I stand on the corner, peering through the blue-black of night back towards my house that squats near the first turn in the cul de sac where I live. Deerfield Court.
I am searching for any hint of light… any crack in the darkness that would signify my parents are coming after me.
I am five.
And I’ve just run away from home, stomping past my parents in my footie pajamas and slamming the door behind me.
I wait some more.
There is a bush to my right and I consider curling up there for the night. Will they even miss me? Do they know that I have gone?
I glance down the street that leads away from my own. Will it be better out there? Will it be worse?
I am five, trying to weigh the pros and cons of life on my own.
Trying to measure the love my parents have for me. Perhaps they will feel relieved.
I wait for the light.
But there is none.
I debate marching back and saying something. Maybe they just didn’t see me walk past the couch where they were sitting and down the entry stairs fully visible to that same couch. Maybe they didn’t hear me slam the door. Maybe…
Still no light.
I walk back to the house, a lifetime to my small legs, as tears gather in my eyes. I open the door and scream into the house, “Fine! I’m leaving!” and slam it once again.
I make it all the way to the end of the block before the door opens and they call my name and I run back, jumping into their arms as I cry. I don’t really want to go. Not really. I just want to be loved. (But I don’t say that last part.)
Years later I will tell my mom about this story… how funny it was that they didn’t see or hear me go the first time. “No,” she will say, “We heard you the first time. We knew you’d come back.”
I can’t tell you how hurtful this knowledge is. That my parents watched a five-year-old walk out the door but didn’t stop me because they didn’t think I was brave enough to keep going.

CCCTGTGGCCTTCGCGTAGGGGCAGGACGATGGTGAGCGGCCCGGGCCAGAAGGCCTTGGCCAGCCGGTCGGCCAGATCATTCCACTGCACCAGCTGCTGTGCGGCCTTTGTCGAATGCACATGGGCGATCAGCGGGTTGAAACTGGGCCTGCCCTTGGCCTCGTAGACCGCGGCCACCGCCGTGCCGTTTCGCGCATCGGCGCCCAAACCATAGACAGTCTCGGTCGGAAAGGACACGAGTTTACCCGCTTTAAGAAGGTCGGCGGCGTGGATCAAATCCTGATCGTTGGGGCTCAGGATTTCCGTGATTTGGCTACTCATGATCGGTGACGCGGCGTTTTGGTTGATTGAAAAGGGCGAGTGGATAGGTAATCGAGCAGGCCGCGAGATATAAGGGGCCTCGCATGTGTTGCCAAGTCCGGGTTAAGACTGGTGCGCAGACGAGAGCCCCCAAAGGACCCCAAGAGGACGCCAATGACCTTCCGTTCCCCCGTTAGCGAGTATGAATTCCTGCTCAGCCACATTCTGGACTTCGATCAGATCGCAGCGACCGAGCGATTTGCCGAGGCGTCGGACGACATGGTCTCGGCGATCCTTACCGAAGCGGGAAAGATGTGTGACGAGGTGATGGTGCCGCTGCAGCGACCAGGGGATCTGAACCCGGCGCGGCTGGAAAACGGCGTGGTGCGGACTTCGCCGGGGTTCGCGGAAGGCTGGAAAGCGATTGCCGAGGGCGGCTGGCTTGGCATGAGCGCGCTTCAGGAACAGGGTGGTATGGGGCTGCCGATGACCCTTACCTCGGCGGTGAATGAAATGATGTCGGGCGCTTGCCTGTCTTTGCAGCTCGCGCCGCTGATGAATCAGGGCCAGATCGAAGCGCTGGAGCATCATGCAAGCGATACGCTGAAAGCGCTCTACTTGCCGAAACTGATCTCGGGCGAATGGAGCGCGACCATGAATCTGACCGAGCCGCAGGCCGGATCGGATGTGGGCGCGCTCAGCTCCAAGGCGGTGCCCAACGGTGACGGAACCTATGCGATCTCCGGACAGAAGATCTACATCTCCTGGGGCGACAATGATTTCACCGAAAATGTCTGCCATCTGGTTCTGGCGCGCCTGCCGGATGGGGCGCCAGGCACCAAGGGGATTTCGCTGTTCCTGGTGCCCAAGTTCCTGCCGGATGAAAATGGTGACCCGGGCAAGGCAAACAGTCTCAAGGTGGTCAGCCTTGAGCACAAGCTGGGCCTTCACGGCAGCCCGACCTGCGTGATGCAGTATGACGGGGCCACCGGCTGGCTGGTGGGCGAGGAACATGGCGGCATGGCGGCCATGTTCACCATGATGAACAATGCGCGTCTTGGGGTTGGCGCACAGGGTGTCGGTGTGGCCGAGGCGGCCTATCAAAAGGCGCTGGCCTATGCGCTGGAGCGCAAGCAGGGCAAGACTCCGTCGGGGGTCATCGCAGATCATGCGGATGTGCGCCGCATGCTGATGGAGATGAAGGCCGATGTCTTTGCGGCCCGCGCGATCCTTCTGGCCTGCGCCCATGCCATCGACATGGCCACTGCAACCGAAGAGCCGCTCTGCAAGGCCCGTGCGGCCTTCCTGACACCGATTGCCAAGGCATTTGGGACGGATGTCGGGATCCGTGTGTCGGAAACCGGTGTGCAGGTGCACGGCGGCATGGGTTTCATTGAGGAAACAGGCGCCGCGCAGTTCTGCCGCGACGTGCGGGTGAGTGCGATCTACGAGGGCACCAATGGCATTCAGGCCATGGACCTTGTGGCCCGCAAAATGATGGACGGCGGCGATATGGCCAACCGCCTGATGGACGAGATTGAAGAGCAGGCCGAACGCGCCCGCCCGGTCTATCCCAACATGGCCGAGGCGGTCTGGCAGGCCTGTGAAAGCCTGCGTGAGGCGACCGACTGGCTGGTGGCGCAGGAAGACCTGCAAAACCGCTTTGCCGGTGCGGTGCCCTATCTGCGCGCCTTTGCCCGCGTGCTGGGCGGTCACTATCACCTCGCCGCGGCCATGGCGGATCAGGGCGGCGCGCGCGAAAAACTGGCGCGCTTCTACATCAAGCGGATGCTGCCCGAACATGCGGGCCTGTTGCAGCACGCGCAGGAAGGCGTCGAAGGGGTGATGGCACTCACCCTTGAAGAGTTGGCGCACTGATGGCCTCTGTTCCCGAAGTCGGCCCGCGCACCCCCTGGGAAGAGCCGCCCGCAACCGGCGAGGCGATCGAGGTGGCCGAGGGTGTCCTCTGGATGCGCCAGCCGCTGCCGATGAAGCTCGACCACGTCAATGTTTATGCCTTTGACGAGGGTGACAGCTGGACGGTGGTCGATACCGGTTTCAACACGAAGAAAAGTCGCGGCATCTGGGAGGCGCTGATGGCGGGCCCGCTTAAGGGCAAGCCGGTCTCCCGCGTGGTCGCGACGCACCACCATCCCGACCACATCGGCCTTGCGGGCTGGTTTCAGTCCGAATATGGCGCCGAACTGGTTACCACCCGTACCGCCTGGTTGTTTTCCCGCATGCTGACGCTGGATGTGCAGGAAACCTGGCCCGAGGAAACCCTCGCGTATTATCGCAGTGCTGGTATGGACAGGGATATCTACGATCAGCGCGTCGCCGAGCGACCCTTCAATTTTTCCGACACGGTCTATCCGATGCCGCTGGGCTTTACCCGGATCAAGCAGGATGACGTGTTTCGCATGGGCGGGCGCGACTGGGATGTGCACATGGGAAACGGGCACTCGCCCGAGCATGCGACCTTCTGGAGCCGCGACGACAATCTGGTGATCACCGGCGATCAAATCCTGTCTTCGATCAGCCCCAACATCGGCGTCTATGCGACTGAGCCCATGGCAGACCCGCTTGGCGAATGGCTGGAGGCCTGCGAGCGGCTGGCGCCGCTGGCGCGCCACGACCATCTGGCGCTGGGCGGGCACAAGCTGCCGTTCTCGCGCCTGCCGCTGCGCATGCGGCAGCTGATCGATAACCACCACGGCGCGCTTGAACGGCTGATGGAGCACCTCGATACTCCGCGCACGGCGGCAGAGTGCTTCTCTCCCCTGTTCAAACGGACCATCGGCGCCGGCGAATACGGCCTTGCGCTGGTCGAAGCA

Now more than 40 years old, I sit in my office remembering these moments, my heart aching for the little girl who just wanted to be seen. Loved. Accepted.
And I see a pattern emerge.
I think I’ve always been walking out the front door of the rules of my life… of the expectations. There is a part of me who has always wanted to run away from the requirements and things that didn’t feel aligned—true—to who I am.
I’ve always done that thing where I go back and I yell. I make noise because I want someone in my family—in my innermost circle—to see me and go, “No, don’t leave. Don’t leave. We want you. We want to keep you. Come back.”
I am still here, standing on that corner inside me, watching that proverbial door for any sliver of light that says they’re coming because they genuinely miss me and they care.
Except this time I am an adult holding the hand of my 5-year-old self because what I realize is they’re not coming.
Not unless I make noise.
And I’m tired of making noise.
I’m tired of trying to prove to the people I thought I loved and who I thought loved me, that I’m worthy and deserving of being seen as I am, not for who they want me to be.
So for the first time in my life, I’m going to take that five-year-old and we’re going to turn and we’re going to walk away.
There is almost overwhelming sadness in that.
But there is also joy.
Because, also for the first time, I can see how much more is waiting for me if I can just be brave enough to walk away from the cul de sac.
Endings bring about new beginnings.
In creation. In life. In relationships.
May we have the courage to release what doesn’t serve us, the self-love to run towards what does, and the wisdom to know the difference.
Whatever your experience growing up, whatever your experience now, know that you are loved.
You are seen.
You are accepted.
And you belong with me.
Loves & hugs,